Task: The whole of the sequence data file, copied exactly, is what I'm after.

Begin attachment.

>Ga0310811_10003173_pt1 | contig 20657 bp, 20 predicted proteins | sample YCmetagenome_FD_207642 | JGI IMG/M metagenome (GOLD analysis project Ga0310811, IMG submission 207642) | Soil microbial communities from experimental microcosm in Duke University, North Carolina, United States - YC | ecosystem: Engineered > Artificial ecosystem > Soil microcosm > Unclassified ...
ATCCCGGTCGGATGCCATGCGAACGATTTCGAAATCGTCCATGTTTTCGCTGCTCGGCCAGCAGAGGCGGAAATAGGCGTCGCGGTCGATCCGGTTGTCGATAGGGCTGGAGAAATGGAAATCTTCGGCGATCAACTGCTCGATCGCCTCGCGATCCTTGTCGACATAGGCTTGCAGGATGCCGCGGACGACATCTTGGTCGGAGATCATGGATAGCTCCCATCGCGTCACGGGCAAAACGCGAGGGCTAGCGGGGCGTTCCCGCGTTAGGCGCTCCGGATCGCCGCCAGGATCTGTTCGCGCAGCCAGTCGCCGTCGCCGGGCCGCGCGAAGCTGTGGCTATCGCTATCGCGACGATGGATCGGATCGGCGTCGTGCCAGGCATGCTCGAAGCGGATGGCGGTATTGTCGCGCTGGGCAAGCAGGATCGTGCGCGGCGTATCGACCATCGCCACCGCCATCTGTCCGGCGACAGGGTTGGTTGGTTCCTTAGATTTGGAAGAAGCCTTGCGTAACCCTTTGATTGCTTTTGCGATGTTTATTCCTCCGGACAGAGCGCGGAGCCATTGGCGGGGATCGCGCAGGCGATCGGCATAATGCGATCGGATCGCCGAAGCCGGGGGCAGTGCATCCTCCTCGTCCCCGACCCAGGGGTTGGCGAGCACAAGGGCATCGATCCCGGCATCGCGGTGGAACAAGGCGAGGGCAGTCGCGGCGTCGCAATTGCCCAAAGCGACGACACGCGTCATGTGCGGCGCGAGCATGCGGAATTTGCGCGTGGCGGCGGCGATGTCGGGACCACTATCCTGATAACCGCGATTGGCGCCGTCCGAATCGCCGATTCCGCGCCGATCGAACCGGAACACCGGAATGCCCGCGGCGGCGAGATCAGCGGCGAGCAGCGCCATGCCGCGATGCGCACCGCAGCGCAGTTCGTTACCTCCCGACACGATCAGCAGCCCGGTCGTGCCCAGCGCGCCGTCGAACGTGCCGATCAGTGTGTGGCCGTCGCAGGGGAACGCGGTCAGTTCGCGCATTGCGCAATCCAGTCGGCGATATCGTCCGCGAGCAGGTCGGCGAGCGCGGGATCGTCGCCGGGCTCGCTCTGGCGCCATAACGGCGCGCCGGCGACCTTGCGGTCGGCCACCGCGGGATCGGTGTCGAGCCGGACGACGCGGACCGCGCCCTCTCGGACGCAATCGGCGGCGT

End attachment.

>Ga0310811_10003173_pt1 | contig 20657 bp, 20 predicted proteins | sample YCmetagenome_FD_207642 | JGI IMG/M metagenome (GOLD analysis project Ga0310811, IMG submission 207642) | Soil microbial communities from experimental microcosm in Duke University, North Carolina, United States - YC | ecosystem: Engineered > Artificial ecosystem > Soil microcosm > Unclassified ...
ATCCCGGTCGGATGCCATGCGAACGATTTCGAAATCGTCCATGTTTTCGCTGCTCGGCCAGCAGAGGCGGAAATAGGCGTCGCGGTCGATCCGGTTGTCGATAGGGCTGGAGAAATGGAAATCTTCGGCGATCAACTGCTCGATCGCCTCGCGATCCTTGTCGACATAGGCTTGCAGGATGCCGCGGACGACATCTTGGTCGGAGATCATGGATAGCTCCCATCGCGTCACGGGCAAAACGCGAGGGCTAGCGGGGCGTTCCCGCGTTAGGCGCTCCGGATCGCCGCCAGGATCTGTTCGCGCAGCCAGTCGCCGTCGCCGGGCCGCGCGAAGCTGTGGCTATCGCTATCGCGACGATGGATCGGATCGGCGTCGTGCCAGGCATGCTCGAAGCGGATGGCGGTATTGTCGCGCTGGGCAAGCAGGATCGTGCGCGGCGTATCGACCATCGCCACCGCCATCTGTCCGGCGACAGGGTTGGTTGGTTCCTTAGATTTGGAAGAAGCCTTGCGTAACCCTTTGATTGCTTTTGCGATGTTTATTCCTCCGGACAGAGCGCGGAGCCATTGGCGGGGATCGCGCAGGCGATCGGCATAATGCGATCGGATCGCCGAAGCCGGGGGCAGTGCATCCTCCTCGTCCCCGACCCAGGGGTTGGCGAGCACAAGGGCATCGATCCCGGCATCGCGGTGGAACAAGGCGAGGGCAGTCGCGGCGTCGCAATTGCCCAAAGCGACGACACGCGTCATGTGCGGCGCGAGCATGCGGAATTTGCGCGTGGCGGCGGCGATGTCGGGACCACTATCCTGATAACCGCGATTGGCGCCGTCCGAATCGCCGATTCCGCGCCGATCGAACCGGAACACCGGAATGCCCGCGGCGGCGAGATCAGCGGCGAGCAGCGCCATGCCGCGATGCGCACCGCAGCGCAGTTCGTTACCTCCCGACACGATCAGCAGCCCGGTCGTGCCCAGCGCGCCGTCGAACGTGCCGATCAGTGTGTGGCCGTCGCAGGGGAACGCGGTCAGTTCGCGCATTGCGCAATCCAGTCGGCGATATCGTCCGCGAGCAGGTCGGCGAGCGCGGGATCGTCGCCGGGCTCGCTCTGGCGCCATAACGGCGCGCCGGCGACCTTGCGGTCGGCCACCGCGGGATCGGTGTCGAGCCGGACGACGCGGACCGCGCCCTCTCGGACGCAATCGGCGGCGT